Apr 2021 2nd Edition

Vaccination programme rolls on

South Africa’s Coronavirus Disease (COVID-19) vaccination programme is making good progress, with the second phase expected to start soon.President Cyril Ramaphosa with Simphiwe nisms to identify and register Ntombela, who is the Production Manager at the Aspen Pharmacare sterile manufacturing facility in the Eastern Cape.

During a recent address to the nation, President Cyril Ramaphosa said Phase 2  of the programme is scheduled to start in mid-May, with registration expected to take place in April.

“Under Phase 2, we hope to vaccinate more of our people over six months,” said the President.

In line with international best practice, in Phase 2 government will prioritise those at the highest risk of hospitalisation and death, such as people over 60 and people living with co-morbidities.

“To ensure that we have supporting infrastructure over 2 000 vaccination sites have been identified across the country.

“These include general practitioners’ rooms, community clinics and pharmacies, retail outlets and in some instances, larger facilities like stadiums and conference centres,” he said.

Electronic Vaccination Data System

Government has established an Electronic Vaccination Data System to manage the vaccine rollout and direct people towards vaccination sites closest to where they live.

“This system will allow you to register, receive an appointment date and site, and receive a digital certificate or a hard copy confirming your vaccination status once vaccinated.

“Everyone that will be vaccinated will have to be registered on the system first, and you will be invited to register once you become eligible,” the President said.

Government will work with provincial and district structures and community-based organisations to register those citizens who do not have access to technology.

 “We are developing mechanisms to identify and register undocumented persons so that they too can be vaccinated. 

“We remain committed to keeping the nation informed on every step in the vaccine rollout process,” he said.

The country began its vaccination programme mid-February with Phase 1 focusing on inoculating health workers.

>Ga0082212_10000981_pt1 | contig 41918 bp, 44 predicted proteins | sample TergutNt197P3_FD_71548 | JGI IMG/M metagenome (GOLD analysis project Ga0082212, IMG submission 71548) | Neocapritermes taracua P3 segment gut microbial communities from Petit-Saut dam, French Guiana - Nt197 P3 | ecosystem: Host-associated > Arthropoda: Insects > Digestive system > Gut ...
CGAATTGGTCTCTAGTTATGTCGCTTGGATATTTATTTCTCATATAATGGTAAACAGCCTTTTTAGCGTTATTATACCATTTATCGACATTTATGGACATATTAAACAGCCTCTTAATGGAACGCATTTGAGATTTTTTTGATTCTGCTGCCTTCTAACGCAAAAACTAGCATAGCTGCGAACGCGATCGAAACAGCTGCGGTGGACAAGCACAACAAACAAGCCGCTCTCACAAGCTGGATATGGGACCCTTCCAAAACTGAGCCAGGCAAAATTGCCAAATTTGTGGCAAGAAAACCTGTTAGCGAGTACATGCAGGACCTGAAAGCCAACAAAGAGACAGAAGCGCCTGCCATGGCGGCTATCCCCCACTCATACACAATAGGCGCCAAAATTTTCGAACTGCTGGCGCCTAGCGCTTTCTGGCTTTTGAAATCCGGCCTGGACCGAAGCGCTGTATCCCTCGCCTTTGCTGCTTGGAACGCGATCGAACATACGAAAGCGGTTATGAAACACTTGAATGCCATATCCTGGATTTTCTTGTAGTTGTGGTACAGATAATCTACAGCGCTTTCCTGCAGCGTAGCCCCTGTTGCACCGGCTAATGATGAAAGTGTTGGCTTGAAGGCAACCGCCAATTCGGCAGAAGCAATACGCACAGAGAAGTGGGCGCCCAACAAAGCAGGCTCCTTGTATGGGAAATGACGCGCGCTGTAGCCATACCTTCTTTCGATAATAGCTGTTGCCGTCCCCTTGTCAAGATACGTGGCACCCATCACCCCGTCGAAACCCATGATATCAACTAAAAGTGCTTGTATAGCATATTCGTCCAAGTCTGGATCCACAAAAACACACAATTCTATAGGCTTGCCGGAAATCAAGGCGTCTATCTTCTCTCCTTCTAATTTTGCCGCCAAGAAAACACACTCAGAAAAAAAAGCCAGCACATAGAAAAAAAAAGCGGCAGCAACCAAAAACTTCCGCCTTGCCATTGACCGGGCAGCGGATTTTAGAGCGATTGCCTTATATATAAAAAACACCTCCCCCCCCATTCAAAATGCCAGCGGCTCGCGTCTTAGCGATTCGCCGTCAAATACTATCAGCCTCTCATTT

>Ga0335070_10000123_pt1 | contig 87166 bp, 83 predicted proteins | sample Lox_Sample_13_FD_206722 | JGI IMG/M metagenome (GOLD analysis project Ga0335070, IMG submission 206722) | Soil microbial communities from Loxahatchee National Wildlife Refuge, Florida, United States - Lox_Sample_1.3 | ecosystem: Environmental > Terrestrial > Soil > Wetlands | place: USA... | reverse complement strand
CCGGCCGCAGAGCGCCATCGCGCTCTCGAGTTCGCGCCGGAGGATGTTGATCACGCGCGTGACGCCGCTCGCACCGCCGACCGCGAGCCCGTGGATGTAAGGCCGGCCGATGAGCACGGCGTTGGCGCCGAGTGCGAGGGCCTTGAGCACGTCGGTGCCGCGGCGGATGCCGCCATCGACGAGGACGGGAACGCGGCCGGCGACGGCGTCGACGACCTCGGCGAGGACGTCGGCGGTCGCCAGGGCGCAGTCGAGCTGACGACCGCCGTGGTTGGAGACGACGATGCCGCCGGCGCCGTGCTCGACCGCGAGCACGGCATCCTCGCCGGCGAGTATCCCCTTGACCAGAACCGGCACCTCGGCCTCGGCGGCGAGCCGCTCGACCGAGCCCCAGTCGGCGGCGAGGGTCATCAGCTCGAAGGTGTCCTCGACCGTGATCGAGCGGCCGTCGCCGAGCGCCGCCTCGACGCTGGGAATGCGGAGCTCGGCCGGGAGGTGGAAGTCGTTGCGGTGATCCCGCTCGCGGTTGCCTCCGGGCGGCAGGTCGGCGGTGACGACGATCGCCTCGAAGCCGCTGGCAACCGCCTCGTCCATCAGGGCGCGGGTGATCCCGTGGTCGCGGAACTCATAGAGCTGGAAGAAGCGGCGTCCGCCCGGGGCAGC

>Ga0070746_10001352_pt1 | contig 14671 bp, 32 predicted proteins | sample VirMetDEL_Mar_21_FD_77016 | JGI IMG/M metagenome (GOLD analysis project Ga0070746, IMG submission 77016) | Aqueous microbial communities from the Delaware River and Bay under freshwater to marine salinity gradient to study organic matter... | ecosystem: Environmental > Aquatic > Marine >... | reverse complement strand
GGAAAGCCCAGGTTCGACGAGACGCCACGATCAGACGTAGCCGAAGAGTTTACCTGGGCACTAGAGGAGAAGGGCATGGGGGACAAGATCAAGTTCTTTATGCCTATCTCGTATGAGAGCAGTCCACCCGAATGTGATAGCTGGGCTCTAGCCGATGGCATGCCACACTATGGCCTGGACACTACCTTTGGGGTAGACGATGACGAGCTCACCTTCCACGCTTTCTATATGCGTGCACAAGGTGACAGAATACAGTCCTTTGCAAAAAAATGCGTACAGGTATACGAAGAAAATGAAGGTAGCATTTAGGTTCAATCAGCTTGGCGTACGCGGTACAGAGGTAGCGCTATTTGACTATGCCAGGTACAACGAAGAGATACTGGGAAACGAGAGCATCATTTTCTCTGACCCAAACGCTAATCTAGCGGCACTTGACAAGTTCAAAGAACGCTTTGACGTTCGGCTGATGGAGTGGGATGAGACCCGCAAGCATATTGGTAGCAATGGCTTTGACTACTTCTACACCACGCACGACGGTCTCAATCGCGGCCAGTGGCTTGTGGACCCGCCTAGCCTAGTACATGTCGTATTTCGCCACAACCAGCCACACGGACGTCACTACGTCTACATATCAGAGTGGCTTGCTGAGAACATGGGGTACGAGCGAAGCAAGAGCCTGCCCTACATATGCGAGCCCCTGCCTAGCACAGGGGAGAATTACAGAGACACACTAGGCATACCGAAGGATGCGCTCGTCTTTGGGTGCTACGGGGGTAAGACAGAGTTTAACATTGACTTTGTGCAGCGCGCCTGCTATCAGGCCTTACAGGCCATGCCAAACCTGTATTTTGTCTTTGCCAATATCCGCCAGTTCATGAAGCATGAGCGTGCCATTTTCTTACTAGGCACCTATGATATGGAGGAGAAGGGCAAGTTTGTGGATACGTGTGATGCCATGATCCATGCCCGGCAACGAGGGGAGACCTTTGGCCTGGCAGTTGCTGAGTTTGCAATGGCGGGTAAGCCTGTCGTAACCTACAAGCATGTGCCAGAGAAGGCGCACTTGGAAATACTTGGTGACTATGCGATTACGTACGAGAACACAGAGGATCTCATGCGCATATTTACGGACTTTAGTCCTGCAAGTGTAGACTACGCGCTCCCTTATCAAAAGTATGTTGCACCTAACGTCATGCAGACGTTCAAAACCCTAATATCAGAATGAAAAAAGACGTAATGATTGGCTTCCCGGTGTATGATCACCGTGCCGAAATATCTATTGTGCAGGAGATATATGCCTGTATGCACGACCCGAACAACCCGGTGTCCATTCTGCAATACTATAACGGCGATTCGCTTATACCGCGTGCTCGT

“This phase is on track to be completed within three months. More than 250 000 health workers have to date received the Johnson & Johnson (J&J) vaccine as part of the Sisonke trial,” said the President.

Various vaccines

The country has secured 11 million doses of the J&J vaccine, which is known to be effective against the dominant variants in the country.

“We have secured a further 20 million doses and are finalising the agreement with J&J. We are also finalising an agreement for 20 million doses of the Pfizer vaccine, which requires two doses. Together, this supply of vaccines will provide us with enough doses to vaccinate 41 million people,” said President Ramaphosa.

Further announcements will be made once negotiations are finalised.

“We are also in various stages of negotiations with the manufacturers of other vaccines such as Sinovac, Sinopharm and Sputnik V. Some of these manufacturers are in the final stages of the approval process for use of the vaccines in South Africa,” he said.

Government is also expected to receive its allocation of vaccine doses directly through its agreements with manufacturers from the African Union initiative.

Although there have been delays in securing vaccine supplies, the President said government is still confident of achieving its vaccination targets.

“We believe that sufficient volumes from manufacturers will be arriving in the quantities as agreed in terms of our agreements with them.”

Virus still with us

Despite the progress in the vaccination programme, President Ramaphosa cautioned that South Africans must behave responsibly as the virus it still with us.

“We must act with caution © in the days, weeks and months ahead. We do not know when the Coronavirus pandemic will be behind us, but we all know what must be done.”

He reminded South Africans that wearing a mask in public at all times, regularly washing or sanitising our hands, observing social distancing and avoiding crowds are still the most effective way of keeping the virus at bay.  

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